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  • To add text, click on the third-button and click on the ‘A’ icon (third option). Click anywhere on the screen and a text box appears at the bottom of the screen. Type in your message and then hit enter.
  • To add an image to the board, click on the third-button and click on the image icon (fourth option).
    • Choose an image from your computer.
    • Resize the image by clicking-and-dragging any of the double-arrow buttons.
    • Rotate the image by clicking-and-dragging any round rotate-arrow buttons.
    • Once you are done, click on the checkmark button to add the image or click on the red X button to delete it.

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  • To undo anything you have just done, click on the third-button and click on the circle-arrow button (fifth option). You can click on this button as many times as necessary.
  • To delete everything and start fresh, click on the third-button and click on the trashcan button (sixth option).
  • To create a paid account or log in, click on the fourth button from the top and click on ‘Create new account’. An account isn’t needed to create a shareable online whiteboard, but there are options for voice chat, saved boards, and view-only guests for a price.

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  • To invite others to draw together, click on the bottom button and click on ‘Invite to board’. Copy the URL and click on close. Share the URL with anyone you would like to draw together with. Be careful, anyone with the link can enter.

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  • To save your board as an image, click on the bottom button an then click on ‘Download image’. A PNG image will be saved to your computer.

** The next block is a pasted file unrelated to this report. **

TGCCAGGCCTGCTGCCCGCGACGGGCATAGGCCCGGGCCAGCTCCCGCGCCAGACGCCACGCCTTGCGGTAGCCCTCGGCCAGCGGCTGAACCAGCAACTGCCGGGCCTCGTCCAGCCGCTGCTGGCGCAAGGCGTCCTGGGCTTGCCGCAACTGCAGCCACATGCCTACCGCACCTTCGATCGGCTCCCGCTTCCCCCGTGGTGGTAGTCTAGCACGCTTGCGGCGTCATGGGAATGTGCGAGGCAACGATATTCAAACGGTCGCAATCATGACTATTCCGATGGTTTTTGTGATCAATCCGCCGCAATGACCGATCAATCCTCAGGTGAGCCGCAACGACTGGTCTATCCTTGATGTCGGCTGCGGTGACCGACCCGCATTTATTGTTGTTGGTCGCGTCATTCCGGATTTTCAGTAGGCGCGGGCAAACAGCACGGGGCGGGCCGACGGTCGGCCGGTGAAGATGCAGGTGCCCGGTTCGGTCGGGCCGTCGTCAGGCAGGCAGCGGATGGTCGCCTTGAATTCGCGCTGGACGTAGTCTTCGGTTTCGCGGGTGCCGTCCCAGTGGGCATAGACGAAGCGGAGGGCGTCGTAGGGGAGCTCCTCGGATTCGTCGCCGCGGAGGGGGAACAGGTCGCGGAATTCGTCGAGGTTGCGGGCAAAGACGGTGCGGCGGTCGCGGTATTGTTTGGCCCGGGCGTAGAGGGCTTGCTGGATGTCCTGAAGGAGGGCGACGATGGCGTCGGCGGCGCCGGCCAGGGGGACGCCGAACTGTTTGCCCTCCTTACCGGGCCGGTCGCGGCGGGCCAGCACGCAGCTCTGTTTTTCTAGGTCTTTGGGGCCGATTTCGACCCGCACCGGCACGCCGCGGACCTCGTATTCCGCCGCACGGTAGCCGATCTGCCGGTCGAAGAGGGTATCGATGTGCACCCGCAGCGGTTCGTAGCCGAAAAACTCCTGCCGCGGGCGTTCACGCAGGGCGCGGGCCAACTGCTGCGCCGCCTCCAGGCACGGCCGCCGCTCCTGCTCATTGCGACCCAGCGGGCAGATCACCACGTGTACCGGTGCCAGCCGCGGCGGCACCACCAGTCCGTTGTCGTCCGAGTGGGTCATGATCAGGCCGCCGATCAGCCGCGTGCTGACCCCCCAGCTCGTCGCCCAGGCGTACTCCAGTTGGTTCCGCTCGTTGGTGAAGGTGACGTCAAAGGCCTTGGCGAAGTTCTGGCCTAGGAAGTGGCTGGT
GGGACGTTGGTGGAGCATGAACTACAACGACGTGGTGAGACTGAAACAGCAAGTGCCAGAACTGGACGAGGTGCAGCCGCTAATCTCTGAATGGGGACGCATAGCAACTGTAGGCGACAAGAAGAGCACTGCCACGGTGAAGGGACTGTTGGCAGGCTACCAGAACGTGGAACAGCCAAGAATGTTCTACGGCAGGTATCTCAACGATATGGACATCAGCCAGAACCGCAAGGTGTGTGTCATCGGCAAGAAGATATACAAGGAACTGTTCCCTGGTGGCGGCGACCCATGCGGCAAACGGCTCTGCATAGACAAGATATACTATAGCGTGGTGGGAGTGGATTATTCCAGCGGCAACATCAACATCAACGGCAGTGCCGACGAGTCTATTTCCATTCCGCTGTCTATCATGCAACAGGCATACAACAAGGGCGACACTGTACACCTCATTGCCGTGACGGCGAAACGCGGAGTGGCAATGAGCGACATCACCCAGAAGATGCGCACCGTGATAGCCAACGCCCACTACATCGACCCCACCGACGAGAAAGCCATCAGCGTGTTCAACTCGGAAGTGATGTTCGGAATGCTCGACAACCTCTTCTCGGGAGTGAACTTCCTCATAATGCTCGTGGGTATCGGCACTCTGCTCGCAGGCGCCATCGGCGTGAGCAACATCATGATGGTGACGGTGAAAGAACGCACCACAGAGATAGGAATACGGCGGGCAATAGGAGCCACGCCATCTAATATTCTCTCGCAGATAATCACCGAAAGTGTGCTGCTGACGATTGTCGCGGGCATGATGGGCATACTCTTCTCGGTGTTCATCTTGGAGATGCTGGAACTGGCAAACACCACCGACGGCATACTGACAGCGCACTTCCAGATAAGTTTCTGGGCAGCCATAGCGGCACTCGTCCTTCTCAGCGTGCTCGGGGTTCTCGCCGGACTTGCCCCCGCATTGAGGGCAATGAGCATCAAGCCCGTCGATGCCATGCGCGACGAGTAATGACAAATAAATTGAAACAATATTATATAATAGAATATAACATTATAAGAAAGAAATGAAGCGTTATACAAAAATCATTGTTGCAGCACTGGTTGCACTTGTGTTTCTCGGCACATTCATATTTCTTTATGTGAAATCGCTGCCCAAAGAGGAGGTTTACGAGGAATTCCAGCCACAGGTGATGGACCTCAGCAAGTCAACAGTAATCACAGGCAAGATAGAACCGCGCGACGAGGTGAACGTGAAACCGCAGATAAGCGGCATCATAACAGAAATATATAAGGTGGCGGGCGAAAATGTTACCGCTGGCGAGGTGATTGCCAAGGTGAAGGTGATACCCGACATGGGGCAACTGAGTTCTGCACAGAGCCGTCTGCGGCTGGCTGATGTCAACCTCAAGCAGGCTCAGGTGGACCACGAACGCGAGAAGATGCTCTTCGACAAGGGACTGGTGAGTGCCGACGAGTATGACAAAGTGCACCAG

• To share the image online at a certain stage, click on the bottom button and then ‘Share image’. A new window will open. Copy the URL and share with anyone. Any changes after that point will not show up. You will need to create a new URL for any new changes.

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  • To chat with online users, click on the bottom button and then ‘Show chat’. A chat box will appear in the bottom-right corner. Anyone can type in a message and hit the enter key to send the text.

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Annotate and share a document online with Crocodoc Personal

Screen Shot 2015-03-24 at 9.06.24 PMHaving a place to share and annotate documents online with students can be very handy. Instead of swapping documents, such as Word documents and PDFs, anyone can upload these files to Crocodoc Personal for free without registering and without having to deal with ads. Once uploaded, people can highlight, comment, add texts, and draw on the document and others can add their thoughts as well. Here is how it works:

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  • Once uploaded, you can add three different types of comments: point, area, or text.